It hasn't even been on the public markets for three months yet, but Qudian (NYSE:QD) already looks like a dead stock walking. Essentially the Chinese equivalent of an online payday lender, Qudian, much like its U.S. counterparts, faces a tough new regulatory environment that may spell its doom.

The need to spend

Qudian seemed like it had promise when it went public in October. China's growing economy has created an expanding number of rising-income workers who are adopting a more consumerist mindset. The country's private consumption rate had grown at a compounded 9.5% annual rate between 2010 and 2015, with the potential to grow at a still-robust rate of 6.8% through 2021.

Man looking at declining share price chart on tablet and pounding fist on table

Image source: Getty Images.

The rise of consumerism has been accompanied by growing demand for credit. While the People's Bank of China traditionally serves consumers, it usually lends money only to those with substantial credit histories. However, the rise of China's youth as a force for consumerism has resulted in a large class of individuals who lack a credit history yet still desire loans. They have sufficient incomes to service debt, but they haven't established themselves enough to earn it.

That's where Qudian saw an opportunity. Online consumer loans were predicted to grow at a phenomenal 54% annual rate between 2016 and 2021, according to Qudian's SEC Form F-1, and the market has hundreds of millions of potential customers.

Buying on credit

Qudian says that based on the number of active borrowers and transactions processed, it is the largest online provider of small-cash credit products in China. When it went public, it had facilitated about $5.6 billion worth of transactions for 7 million borrowers while maintaining an exceptionally low delinquency rate.

Backed by Chinese e-commerce giant Alibaba's (NYSE:BABA) Ant Financial consumer credit business, it is a pure, online-only lender whose cash loans average $136 and are typically repaid within two months, while its merchandise credit loans average $184 and are usually repaid within eight months.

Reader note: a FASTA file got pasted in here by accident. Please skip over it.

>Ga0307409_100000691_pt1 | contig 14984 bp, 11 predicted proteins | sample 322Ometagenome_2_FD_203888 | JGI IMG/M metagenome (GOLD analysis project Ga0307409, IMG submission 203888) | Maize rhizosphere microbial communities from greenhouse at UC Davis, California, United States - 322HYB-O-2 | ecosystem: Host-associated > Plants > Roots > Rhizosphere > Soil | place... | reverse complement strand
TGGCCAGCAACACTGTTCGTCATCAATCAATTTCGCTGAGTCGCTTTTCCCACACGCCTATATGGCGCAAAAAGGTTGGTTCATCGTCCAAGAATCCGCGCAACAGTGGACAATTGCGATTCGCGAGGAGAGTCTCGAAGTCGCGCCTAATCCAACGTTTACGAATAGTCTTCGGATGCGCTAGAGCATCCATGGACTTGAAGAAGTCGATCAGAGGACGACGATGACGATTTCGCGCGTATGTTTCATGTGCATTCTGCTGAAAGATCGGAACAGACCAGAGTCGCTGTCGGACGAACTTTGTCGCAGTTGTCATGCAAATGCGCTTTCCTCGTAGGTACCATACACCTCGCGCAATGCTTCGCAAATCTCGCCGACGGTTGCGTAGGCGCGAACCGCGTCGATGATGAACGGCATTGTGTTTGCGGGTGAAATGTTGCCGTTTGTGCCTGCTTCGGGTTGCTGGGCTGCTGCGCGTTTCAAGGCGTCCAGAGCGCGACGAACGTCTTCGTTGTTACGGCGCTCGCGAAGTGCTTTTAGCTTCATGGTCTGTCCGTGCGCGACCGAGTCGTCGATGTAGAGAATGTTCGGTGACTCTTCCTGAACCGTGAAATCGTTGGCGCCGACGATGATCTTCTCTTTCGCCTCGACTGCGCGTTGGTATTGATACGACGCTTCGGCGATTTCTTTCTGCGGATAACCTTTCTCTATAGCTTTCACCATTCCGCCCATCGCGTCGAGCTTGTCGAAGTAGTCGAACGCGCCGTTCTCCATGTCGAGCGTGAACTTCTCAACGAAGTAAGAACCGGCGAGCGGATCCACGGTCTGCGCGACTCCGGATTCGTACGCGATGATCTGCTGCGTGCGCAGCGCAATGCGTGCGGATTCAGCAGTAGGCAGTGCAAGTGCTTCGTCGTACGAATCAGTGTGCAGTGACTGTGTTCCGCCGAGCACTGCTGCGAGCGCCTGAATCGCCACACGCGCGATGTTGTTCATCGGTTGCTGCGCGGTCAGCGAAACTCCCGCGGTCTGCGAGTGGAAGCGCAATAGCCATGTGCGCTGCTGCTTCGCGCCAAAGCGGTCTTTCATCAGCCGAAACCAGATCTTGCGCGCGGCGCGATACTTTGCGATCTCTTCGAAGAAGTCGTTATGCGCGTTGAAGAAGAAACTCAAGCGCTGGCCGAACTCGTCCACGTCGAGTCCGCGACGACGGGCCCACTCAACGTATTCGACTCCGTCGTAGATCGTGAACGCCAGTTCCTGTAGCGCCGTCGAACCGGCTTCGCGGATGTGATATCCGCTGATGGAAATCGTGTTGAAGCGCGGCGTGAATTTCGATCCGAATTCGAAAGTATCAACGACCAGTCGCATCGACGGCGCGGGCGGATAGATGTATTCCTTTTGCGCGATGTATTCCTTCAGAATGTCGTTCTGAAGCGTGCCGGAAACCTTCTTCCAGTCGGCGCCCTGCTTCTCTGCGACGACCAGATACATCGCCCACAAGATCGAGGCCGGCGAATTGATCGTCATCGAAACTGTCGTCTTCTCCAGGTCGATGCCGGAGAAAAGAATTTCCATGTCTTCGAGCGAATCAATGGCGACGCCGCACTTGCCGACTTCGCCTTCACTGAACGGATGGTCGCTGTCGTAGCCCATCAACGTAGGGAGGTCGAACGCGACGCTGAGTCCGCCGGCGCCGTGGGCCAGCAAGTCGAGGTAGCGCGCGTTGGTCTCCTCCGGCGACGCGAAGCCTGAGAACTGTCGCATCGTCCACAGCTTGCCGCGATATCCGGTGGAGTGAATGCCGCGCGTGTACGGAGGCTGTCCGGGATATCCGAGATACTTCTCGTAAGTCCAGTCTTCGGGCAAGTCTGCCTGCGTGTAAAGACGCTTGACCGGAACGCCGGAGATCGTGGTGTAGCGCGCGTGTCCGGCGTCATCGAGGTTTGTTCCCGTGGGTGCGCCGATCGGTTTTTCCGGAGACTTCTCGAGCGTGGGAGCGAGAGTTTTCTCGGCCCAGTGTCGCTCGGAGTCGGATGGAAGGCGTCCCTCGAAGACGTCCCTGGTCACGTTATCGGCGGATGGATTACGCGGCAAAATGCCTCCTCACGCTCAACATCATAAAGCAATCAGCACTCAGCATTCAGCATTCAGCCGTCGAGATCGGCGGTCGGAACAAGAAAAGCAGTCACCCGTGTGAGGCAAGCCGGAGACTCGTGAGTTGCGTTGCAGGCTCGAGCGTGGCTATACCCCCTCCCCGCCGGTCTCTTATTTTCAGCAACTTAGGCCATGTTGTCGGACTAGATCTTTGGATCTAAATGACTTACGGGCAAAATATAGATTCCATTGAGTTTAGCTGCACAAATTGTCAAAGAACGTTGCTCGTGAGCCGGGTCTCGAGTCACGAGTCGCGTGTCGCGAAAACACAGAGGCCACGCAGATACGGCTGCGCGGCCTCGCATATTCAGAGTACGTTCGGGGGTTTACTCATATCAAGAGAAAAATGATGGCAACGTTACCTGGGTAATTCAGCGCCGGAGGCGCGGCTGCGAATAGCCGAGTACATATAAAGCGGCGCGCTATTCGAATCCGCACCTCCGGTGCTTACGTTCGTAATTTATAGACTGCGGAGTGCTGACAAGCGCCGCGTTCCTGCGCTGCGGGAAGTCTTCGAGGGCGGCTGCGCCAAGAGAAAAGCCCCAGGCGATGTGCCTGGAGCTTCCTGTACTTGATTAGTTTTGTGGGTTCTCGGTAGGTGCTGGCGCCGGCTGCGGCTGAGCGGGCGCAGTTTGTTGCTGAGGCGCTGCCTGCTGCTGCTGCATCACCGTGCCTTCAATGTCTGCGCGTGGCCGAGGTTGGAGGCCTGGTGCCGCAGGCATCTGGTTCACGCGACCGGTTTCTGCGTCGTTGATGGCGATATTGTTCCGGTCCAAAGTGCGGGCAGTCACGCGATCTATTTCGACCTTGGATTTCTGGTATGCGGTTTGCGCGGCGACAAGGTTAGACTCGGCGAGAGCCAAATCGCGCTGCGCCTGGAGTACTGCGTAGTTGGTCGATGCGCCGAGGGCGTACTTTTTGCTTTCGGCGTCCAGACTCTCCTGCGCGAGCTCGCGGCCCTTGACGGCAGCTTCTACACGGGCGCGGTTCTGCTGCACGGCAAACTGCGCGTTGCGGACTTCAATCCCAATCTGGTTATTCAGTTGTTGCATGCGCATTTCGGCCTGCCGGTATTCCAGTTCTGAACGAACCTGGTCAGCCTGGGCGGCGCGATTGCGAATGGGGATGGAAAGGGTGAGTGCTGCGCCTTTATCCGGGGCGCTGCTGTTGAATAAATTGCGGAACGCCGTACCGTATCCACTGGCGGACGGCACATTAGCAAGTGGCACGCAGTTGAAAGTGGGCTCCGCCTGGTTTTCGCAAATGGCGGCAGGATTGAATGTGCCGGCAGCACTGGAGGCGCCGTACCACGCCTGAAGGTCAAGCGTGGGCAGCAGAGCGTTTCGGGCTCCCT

With those kinds of numbers, it's no surprise there was high demand for its public offering. Qudian priced 37.5 million shares at $24 a stub for a total offering size of about $900 million, making it one of the biggest IPOs of 2017. In fact, only Snap ($3.4 billion), Altice USA ($1.9 billion), and Invitation Homes ($1.5 billion) were bigger. It was also the biggest IPO ever for a Chinese financial technology company.

On its first day of trading, shares opened more than 43% higher in the first few minutes, and they closed the session some 30% above the offering price. But it wasn't long before the wheels came off.

Tightening the financial noose

In November, China announced its intention to crack down on micro lenders and asked provincial governments to stop granting regulatory approval for new companies. It worries that people will "blindly borrow" money without sufficient means to repay it. In response, Alibaba's Alipay platform said it would impose a 24% annual percentage rate cap, inclusive of all interest, fees, and charges on loans made through the channel. The majority of Qudian's customers are engaged through the Alipay interface.

The effect of the new regulatory environment was immediate: Qudian lost nearly half its value in a matter of days. Today its shares trade more than 60% below the highs it hit after its IPO.

While Wall Street analysts were initially enthusiastic about Qudian's potential, there's no longer reason to hold out such hope. The U.S. payday lending industry was crushed when the government went after the lenders, and the hits have kept on coming. Last October the Consumer Financial Protection Bureau proposed regulations that would require lenders to determine whether borrowers can repay their debts while also capping the number of loans a lender can make to a single borrower (though the CFPB is now considering repealing those rules under the leadership of Trump appointee Mick Mulvaney).

It looks like China is putting its micro-loan industry under the microscope, so there seems little reason to think Qudian has anywhere to go but down from here.

This article represents the opinion of the writer, who may disagree with the “official” recommendation position of a Motley Fool premium advisory service. We’re motley! Questioning an investing thesis -- even one of our own -- helps us all think critically about investing and make decisions that help us become smarter, happier, and richer.